We all know that stress can manifest itself in different ways for everyone. Some examples might be anxiety, anxiousness, fatigue, bloating (seriously), migraines, and in my case, chronic stress headaches.
Over the last three years since starting the Sledge Hockey Experience I have had to deal with stress headaches on a few occasions and when I chat with people about it, they always want to know how I dealt with it and what I learned from the experience.
At the worst of times I was in to see my doctor. I tried medication, had an MRI scan on my brain at one point, but in the end it just came down to understanding that I was trying to manage a huge volume of work and needed to give myself some space (and time) to heal so that I could reapproach the work I had.
After getting through some very challenging times I have learned a few things:
That I am resilient
That I keep getting better at managing stress
You can make it better or worse depending on how you deal with stress
And so, I wanted to share three tips on how to manage stress, especially if you feel like you can’t currently overcome it or that there is no end in sight. These are the strategies that helped me take my recovery time down from 4-6 months to 4-6 weeks once I recognized that something needed to change.
Number One: Prioritize Your Health
When we get stressed, one of the first things we want to do is to find comfort, and where do we do that?
Eating like crap is going to help you feel ok at the moment, but it’s not going to keep you on (or put you on) the right path to spiral up, not down during stressful times.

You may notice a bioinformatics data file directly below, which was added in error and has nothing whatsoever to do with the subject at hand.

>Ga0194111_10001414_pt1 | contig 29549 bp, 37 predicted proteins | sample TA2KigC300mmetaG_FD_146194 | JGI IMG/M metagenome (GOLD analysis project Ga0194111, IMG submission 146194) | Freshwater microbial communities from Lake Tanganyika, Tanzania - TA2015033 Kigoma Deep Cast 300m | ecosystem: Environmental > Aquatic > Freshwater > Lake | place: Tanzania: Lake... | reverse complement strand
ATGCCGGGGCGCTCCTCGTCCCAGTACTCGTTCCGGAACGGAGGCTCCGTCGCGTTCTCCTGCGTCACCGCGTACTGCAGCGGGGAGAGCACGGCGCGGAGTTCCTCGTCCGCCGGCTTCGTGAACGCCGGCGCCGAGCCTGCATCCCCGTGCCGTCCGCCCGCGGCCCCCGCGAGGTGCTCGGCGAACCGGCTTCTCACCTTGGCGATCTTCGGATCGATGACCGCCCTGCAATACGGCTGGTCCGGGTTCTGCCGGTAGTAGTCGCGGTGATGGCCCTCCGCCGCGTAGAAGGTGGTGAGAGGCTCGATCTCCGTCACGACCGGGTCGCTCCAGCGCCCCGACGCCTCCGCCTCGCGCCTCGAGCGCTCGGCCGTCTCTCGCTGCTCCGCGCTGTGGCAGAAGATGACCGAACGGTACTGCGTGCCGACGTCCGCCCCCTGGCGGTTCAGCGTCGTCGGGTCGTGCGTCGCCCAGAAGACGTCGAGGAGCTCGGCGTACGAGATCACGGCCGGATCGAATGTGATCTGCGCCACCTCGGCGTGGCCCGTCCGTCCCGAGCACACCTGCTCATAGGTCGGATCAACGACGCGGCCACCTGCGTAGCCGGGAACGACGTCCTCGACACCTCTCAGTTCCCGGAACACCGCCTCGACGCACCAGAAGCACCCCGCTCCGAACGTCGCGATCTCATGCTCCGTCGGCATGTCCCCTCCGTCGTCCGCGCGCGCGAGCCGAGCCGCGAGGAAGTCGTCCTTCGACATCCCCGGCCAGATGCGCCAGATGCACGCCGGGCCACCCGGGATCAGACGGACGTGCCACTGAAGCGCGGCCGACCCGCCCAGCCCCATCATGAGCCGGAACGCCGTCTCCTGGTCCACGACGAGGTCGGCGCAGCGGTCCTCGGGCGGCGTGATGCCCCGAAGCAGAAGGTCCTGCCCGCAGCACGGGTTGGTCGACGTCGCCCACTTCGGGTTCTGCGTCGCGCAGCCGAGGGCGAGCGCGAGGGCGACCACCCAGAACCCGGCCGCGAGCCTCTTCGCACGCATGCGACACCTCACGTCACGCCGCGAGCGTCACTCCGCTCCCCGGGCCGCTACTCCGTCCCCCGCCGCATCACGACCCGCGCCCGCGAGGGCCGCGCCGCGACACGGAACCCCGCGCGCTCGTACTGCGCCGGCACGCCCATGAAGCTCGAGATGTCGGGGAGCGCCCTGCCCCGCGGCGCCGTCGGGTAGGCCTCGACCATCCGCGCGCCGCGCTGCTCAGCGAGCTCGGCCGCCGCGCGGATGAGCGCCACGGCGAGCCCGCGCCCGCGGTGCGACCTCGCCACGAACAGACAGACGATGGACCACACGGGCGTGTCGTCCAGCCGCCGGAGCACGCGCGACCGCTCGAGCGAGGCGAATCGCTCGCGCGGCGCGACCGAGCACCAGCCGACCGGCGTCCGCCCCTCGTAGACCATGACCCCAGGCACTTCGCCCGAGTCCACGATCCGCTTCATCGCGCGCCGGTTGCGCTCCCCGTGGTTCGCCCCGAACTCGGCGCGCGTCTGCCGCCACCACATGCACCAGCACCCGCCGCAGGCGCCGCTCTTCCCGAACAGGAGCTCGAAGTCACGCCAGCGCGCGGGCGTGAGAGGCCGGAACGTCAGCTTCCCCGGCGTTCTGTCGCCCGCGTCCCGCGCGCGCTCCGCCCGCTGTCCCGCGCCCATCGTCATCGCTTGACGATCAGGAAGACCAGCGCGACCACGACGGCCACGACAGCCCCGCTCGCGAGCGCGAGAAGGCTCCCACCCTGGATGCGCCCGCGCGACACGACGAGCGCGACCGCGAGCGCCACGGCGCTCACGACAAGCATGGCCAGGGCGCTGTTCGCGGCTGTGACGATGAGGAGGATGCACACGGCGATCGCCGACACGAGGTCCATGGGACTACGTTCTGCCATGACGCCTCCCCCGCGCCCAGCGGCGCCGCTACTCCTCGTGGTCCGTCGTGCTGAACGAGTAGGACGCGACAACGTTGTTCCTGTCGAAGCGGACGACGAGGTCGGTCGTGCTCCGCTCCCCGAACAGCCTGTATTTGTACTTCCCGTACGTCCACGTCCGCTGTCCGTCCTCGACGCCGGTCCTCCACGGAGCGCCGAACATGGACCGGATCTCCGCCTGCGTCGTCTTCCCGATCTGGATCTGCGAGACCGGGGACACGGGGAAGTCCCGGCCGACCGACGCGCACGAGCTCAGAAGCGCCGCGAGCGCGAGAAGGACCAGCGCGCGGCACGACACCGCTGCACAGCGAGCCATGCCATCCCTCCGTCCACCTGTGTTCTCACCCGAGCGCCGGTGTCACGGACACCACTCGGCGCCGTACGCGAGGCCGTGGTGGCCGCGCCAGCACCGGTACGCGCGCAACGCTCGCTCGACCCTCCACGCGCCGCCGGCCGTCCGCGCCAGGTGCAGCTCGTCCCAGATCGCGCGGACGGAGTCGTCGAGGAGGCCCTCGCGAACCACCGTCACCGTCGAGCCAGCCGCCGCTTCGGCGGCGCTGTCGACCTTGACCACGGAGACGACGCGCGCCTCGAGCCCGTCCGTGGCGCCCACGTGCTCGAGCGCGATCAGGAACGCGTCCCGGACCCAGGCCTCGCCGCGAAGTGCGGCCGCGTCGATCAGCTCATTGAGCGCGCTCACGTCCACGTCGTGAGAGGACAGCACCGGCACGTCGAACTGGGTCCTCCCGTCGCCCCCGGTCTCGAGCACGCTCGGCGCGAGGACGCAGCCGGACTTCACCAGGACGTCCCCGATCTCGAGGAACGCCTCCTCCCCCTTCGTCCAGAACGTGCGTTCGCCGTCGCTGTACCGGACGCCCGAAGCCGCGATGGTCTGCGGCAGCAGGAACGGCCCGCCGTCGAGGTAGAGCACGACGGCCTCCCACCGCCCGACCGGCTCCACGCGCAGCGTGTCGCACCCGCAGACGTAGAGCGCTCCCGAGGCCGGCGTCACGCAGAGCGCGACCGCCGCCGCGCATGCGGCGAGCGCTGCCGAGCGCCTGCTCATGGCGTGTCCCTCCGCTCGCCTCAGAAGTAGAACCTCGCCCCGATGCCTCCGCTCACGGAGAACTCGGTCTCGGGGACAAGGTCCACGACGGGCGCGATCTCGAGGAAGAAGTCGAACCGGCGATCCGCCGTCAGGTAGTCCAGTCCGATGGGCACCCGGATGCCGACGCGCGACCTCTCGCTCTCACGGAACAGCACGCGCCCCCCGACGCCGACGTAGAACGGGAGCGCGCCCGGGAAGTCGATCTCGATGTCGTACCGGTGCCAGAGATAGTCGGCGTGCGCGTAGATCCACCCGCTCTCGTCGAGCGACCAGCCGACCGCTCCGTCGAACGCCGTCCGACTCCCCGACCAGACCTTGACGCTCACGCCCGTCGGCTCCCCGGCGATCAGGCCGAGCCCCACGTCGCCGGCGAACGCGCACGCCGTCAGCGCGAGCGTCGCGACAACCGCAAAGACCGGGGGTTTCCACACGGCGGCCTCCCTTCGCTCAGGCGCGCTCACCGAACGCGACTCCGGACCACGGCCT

You need to do the hard thing which is continuing to prioritize your health first. Be willing to let some balls drop as you focus on small things like getting enough sleep, getting outside and exercising.
That means if you meditate to continue doing so, keep journaling, stay in contact with friends to talk about what you are dealing with, even if it’s just for a short 5 minute conversation, it helps you to stay connected and vent with a close friend if necessary.
When I was playing for Team Canada I was always asked how I found time to exercise with a busy schedule. The short answer is that it was my job to stay fit, however now as an entrepreneur I can speak even closer from trying to manage “work life balance” that if you don’t make the time, you won’t have the time.
If you always choose work you may look like a hero to others, but you also need to be a hero to yourself. Eventually the volume of work can catch up to you, you burn out, and then you have to work extra hard to get yourself back on track.
“It’s easier to stay ready than it is to get ready” – Will Smith
To be the hero of your own movie and deal with stress in a positive way, prioritize your health first.
Number Two: Focus On What You Can Control
The calendar will keep filling up with appointments, but what you can control is what you say yes and no to.
There will be some things you MUST DO, but what about all the things that you don’t need to do but say yes to anyway – because you are a people pleaser, you want to make a good impression early in the job, or perhaps you dislike confrontation?